As a result of federal largesse, the state finds itself with billions of dollars more than anyone would have expected earlier in Governor Tom Wolf’s second term, as reported by The Associated Press and Sun-Gazette in the edition of Tuesday.
“It’s a particularly unusual place for a state that has been largely mired in deficits since the Great Recession,” according to the article by AP writer Marc Levy.
It is with this harsh reality in mind that we share our hope that the Wolf administration will listen to Republicans, especially State Rep. Stan Saylor, R-Windsor Township, who wants the state to demonstrate prudence and keep at least $5 billion in reserve.
The recent history of state budget problems aptly demonstrates the wisdom of this approach – and the folly of creating new programs that cannot be sustained over the long term.
We recognize that a lot of federal money comes with strings attached, and the most notable of those strings are a deadline to spend the money and severe restrictions on how the funds are used to reduce tax rates. . And we are aware that Wolf wants to spend a lot on stimulus checks and college scholarships, among other proposals.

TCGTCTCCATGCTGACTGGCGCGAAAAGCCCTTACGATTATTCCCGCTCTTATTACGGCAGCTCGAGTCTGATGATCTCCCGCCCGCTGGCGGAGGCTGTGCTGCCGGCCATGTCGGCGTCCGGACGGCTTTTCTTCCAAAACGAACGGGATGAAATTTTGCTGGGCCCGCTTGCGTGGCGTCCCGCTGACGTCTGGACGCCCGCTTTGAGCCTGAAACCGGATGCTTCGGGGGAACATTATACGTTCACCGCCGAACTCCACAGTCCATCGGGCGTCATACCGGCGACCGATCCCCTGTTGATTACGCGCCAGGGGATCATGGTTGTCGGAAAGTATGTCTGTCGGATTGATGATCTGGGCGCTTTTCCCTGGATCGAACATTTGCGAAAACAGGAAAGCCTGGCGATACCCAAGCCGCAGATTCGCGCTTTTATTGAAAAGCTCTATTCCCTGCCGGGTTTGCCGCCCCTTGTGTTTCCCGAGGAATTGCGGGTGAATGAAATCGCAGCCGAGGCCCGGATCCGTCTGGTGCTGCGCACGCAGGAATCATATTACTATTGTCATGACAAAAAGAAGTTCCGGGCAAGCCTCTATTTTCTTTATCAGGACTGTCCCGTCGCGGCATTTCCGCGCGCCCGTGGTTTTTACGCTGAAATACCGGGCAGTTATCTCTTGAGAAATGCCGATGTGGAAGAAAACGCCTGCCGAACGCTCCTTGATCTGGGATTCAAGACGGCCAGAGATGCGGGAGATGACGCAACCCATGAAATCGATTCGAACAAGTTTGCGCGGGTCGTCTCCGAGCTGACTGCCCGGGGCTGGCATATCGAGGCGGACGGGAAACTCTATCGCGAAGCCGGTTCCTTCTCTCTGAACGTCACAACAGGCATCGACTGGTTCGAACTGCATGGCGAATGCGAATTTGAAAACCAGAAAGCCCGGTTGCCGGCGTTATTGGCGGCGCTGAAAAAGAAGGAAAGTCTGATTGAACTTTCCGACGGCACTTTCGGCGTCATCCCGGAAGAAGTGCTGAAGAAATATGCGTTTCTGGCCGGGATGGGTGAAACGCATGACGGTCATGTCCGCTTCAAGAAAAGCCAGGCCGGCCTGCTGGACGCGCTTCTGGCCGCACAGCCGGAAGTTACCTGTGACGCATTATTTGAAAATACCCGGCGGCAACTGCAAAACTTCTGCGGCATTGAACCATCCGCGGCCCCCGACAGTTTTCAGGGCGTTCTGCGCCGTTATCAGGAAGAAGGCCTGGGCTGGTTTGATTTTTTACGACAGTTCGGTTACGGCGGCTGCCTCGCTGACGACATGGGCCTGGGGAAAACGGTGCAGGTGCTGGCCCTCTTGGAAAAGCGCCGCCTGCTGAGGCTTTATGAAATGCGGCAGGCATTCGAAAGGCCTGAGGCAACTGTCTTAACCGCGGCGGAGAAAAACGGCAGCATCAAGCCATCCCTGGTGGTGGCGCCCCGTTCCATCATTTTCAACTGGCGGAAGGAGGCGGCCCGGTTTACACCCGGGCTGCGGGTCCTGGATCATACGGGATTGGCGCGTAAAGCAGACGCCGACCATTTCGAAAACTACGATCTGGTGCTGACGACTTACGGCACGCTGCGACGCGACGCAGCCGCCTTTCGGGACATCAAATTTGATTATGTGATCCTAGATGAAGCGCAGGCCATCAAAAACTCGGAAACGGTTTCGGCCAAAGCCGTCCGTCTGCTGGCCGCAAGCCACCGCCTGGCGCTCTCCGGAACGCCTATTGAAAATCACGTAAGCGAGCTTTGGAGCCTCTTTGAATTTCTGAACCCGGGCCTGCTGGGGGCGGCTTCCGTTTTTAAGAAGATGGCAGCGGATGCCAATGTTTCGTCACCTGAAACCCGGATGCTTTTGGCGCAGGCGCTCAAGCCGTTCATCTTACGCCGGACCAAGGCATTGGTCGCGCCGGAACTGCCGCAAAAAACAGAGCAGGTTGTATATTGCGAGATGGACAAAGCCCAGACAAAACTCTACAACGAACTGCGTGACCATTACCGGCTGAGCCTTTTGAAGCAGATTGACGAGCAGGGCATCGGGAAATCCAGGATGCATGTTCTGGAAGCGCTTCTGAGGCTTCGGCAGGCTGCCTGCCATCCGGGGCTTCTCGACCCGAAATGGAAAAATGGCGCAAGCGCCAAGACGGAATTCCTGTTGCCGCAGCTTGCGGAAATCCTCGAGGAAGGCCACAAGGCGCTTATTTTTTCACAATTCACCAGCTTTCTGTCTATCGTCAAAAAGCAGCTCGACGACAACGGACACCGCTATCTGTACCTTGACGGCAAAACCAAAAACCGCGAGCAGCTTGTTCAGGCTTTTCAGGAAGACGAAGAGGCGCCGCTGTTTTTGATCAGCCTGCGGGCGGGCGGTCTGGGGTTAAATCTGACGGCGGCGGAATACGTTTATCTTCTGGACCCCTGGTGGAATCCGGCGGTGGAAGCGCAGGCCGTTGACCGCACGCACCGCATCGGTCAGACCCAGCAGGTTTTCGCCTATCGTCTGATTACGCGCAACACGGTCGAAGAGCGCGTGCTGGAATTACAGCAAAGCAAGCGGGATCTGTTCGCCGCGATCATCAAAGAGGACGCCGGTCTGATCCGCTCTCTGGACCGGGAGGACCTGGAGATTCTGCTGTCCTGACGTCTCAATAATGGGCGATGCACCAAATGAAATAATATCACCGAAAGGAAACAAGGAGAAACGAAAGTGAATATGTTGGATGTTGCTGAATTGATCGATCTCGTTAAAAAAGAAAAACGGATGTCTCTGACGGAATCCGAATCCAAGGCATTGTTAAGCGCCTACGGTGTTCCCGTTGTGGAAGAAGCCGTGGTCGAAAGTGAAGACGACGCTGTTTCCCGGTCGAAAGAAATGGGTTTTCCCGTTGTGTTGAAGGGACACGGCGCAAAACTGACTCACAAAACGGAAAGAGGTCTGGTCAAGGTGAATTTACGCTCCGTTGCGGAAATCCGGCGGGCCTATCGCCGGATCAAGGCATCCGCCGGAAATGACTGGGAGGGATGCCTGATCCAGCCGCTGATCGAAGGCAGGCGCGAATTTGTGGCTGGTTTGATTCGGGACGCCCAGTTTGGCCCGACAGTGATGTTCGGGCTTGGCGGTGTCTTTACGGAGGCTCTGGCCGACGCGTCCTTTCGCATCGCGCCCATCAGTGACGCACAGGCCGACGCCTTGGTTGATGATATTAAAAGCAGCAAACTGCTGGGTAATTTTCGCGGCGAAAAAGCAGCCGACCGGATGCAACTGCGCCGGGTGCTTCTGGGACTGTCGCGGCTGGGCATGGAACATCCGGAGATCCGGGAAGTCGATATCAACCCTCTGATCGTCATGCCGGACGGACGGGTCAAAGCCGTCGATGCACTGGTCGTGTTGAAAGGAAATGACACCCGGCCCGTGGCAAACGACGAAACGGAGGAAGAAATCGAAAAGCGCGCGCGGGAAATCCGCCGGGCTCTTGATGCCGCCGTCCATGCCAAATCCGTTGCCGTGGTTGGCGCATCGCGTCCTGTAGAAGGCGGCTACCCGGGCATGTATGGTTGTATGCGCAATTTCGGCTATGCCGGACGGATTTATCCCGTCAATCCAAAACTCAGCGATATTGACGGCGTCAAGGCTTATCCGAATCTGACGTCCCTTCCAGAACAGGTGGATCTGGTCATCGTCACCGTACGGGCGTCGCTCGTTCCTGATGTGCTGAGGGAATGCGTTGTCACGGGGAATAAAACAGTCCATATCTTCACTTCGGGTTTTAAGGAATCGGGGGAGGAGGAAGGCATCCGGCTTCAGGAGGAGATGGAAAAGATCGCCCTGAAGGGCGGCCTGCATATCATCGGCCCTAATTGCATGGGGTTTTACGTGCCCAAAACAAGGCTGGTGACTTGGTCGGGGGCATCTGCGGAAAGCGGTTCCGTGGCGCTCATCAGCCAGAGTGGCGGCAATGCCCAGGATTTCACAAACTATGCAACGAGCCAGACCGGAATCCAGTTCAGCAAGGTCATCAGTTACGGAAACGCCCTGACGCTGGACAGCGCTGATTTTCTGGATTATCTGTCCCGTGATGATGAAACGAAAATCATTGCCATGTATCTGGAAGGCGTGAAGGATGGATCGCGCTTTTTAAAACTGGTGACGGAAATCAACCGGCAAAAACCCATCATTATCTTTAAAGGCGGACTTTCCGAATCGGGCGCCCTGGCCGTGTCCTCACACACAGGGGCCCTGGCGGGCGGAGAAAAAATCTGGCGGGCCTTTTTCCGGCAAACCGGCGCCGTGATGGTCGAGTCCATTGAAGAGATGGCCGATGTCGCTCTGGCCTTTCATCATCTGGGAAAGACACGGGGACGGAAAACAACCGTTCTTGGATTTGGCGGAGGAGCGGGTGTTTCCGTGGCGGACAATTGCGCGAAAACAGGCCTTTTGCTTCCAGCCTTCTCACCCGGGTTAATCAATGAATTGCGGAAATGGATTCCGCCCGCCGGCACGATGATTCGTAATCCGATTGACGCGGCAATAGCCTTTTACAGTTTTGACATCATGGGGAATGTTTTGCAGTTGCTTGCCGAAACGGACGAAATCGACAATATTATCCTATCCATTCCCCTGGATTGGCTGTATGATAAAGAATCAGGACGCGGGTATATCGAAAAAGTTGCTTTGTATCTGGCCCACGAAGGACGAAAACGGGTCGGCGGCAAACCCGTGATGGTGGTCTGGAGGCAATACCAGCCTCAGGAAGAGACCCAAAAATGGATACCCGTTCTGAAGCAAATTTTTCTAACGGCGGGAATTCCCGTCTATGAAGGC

Yet we hope, for the sake of long-term fiscal common sense, that the state will be able to jump through enough hoops and grind enough loopholes to shore up state reserve accounts so that future deficits will not not be the obstacle that our leaders have allowed them to become. . We hope – as we’ve editorialized before – that our state will be able to reduce its corporate tax rate so that Pennsylvania is more attractive to employers that we are losing to Ohio, Virginia- Western and other states.
And we hope that to the extent that this money needs to be spent now, it can be spent on infrastructure — levees, water and sewer systems, roads, bridges, tunnels. The need to rehabilitate these facilities will not go away, and fixing them now can avoid having to spend so much on them when our budgets become leaner and more deficit-prone again.
Because leaner, more deficit-prone times will return, even if the federal government’s stipulations and the governor’s wish list are written as if we can all pretend they won’t.